March 6, 2020

Behind the scenes with the Sex Worker's Opera

In 2018 Mama Cash supported the first international run of the Sex Worker's Opera at the Compagnietheater in Amsterdam. In 2019, they became one of our grantee-partners in our Voice portfolio. And this year, they will contribute to the program of the fifth annual Mama Cash Feminist Festival - find out more here.

Photo credit: Manu Valcarce

The relationship between feminism and sex work hasn’t been an easy one. With the gender balance skewing towards women sex workers and male clients, many feminists see the industry as the embodiment of the patriarchy, and therefore something to be abolished. But this narrative doesn't leave much space for the voices of sex workers who experience it differently.  This is where our grantee-partners the Sex Worker's Opera come in: with comedy, pole dancing, and music, they facilitate that much-needed conversation.

Community-building

The idea for the Sex Worker’s Opera was born in 2013, when Alex was running a theater company together with Siobhan. As queer-identified people with second-generation refugee and migrant backgrounds, respectively, they shared some experiences and interests which they could explore together through art activism and street theater. Equally important was collaborating with other groups on the margins, like disability rights activists and feminist collectives.

Another issue they both wanted to address and support was sex workers’ rights. “And we passionately believe that all art about oppression should be led by the people experiencing it. So we began our research, we began community-building.”

Alex and Siobhan reached out to established activist organisations – like our grantee-partners English Collective of Prostitutes – but they didn’t stop there. “Members of our company engaged with sex work messaged hundreds of people on escort websites - we really reached far and wide, made sure to get the word out to remote areas of England.” And their efforts paid off: in February of 2014, they had their first meeting in London with 25 sex workers.

“Sex workers don’t necessarily agree with each other, and why would they?”


For some participants, being in a space with other sex workers was already the main event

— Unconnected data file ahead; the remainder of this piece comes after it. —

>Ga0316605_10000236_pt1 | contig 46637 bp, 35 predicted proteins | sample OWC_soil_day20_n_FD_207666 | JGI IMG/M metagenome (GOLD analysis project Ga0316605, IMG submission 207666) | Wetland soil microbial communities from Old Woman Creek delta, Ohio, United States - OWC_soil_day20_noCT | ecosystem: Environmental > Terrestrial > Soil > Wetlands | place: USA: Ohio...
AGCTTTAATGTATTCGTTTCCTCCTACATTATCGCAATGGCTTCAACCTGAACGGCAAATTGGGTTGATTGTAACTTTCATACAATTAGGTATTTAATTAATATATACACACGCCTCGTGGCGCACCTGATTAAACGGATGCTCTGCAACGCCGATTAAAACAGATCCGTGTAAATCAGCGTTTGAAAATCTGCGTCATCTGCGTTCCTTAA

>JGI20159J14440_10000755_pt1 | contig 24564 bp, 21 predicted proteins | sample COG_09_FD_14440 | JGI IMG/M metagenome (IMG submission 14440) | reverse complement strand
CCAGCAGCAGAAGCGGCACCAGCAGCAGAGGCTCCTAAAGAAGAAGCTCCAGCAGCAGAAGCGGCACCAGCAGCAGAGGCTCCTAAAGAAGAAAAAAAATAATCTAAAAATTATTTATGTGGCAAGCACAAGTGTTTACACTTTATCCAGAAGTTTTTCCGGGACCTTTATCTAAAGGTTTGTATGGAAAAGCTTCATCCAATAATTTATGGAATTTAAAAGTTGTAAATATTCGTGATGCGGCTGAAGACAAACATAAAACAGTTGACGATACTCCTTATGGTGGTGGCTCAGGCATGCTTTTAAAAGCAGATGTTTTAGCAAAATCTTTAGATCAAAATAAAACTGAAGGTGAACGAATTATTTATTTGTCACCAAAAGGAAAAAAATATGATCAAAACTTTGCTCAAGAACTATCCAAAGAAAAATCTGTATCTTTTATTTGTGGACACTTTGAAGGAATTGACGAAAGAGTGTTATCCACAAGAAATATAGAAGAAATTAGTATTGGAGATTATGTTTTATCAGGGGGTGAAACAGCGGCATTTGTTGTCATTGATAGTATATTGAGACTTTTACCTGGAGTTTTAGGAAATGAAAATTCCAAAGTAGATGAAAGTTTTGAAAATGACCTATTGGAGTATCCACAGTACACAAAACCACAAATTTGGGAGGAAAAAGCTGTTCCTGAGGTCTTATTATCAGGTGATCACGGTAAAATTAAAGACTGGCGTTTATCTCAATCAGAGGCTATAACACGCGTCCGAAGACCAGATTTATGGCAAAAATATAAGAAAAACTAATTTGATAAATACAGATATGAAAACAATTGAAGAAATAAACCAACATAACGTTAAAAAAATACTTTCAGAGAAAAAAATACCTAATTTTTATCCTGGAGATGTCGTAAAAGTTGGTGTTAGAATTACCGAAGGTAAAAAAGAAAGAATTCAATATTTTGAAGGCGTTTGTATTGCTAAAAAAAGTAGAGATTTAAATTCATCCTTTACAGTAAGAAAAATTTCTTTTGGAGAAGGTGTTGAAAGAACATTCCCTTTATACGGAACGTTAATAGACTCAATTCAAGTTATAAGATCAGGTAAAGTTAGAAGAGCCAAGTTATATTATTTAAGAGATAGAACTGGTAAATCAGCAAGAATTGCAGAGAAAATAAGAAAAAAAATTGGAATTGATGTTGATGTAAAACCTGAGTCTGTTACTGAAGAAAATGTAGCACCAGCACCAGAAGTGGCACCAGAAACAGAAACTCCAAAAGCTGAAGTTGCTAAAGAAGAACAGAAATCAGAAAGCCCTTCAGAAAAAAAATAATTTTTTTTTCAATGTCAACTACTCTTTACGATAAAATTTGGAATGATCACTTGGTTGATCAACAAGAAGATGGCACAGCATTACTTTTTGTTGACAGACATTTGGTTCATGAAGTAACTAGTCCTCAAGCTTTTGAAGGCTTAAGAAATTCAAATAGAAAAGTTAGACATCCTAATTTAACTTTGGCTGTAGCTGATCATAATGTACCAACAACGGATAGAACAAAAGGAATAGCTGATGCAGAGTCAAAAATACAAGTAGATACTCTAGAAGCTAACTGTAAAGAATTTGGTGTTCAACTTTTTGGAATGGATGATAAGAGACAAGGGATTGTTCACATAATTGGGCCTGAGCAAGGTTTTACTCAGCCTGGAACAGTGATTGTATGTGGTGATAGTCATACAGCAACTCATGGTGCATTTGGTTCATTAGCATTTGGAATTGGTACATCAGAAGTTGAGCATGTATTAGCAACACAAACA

: “Society is stigmatising of sex workers, and people are isolated, and don’t have anyone to talk to. Some of our performers didn’t have any sex worker friends until they joined the project,” Alex says. “It was a very deep, emotional experience just being around peers.”

Photo credit: Pablo Larrosa

This is not to say everyone became instant best friends. After all, “sex workers don’t necessarily agree with each other, and why would they?” Alex points out. “Folks are coming from different places, having experienced different forms of oppression... we have to navigate that with love and solidarity and care and patience.”

And activist theater offers precisely the tools necessary for this delicate but crucial work of building mutual understanding. “One thing we do for example is have member with experience A perform a story by sex worker who has had experience B. This process allowed us to grow as activists, and that's actually where some of the deepest rewards of the project have been."

Healing and catharsis

Because while the Sex Worker’s Opera is a smash hit, receiving glowing reviews from the press like The Guardian, Vice, and de Volkskrant, their audience is first and foremost the sex workers’ community itself. “The show is fabulous and onstage and public-facing activism, but we never wanted that to become more important than the internal work. What’s the point in a show if you don’t learn from and respect and love each other? That’s the kind of community-led healing which we need in our movements.”

That healing also comes in part from taking back control over the narrative about sex work. “Telling your own story is always deeply cathartic,” says Alex. Catharsis is one of the origins of the purpose of the theater, Alex points out: “It was designed into the ancient Greek structure: cleansing, transcendence, after a tragedy. Theater was about someone coming up against their biggest flaws and challenges and transcending them.”

Photo credit: Paul Blakemore

And stories of sex work told by sex workers themselves are a desperately-needed intervention on the dominant discourse. “There’s a tradition of rich white men writing stories about sex workers who are glamorous but tragic and die at the end, or fulfill a man’s journey, or give a moral lesson to all women about the virgin/whore complex in the form of slut-shaming,” Alex says. (Think of films like Pretty Woman, or series like Law & Order: SVU). “When you’ve been silenced, spoken over, stigmatised as sex workers have, and then can tell your story to an audience who respectfully listens – that’s catharsis.”

Alilí, a sex worker in the show, puts it this way: “It’s been powerful for me to be treated as an artist and to have lots of space to develop that and express that. Through performing in the Opera, I’ve been able to find the fun and the silliness and also some poignancy in my experiences with stigma, my  clients, and my family.”

Solidarity across borders

From the artistic direction to technical production, the Sex Worker’s Opera is a sex worker-led project. In practice, this means that the Opera must consist of at least 50% sex worker participation at all times, and all creative decisions are made by sex workers. It was this ‘nothing about us without us’ principle which pushed the members to  consider how they could extend the performance’s story beyond their own experiences.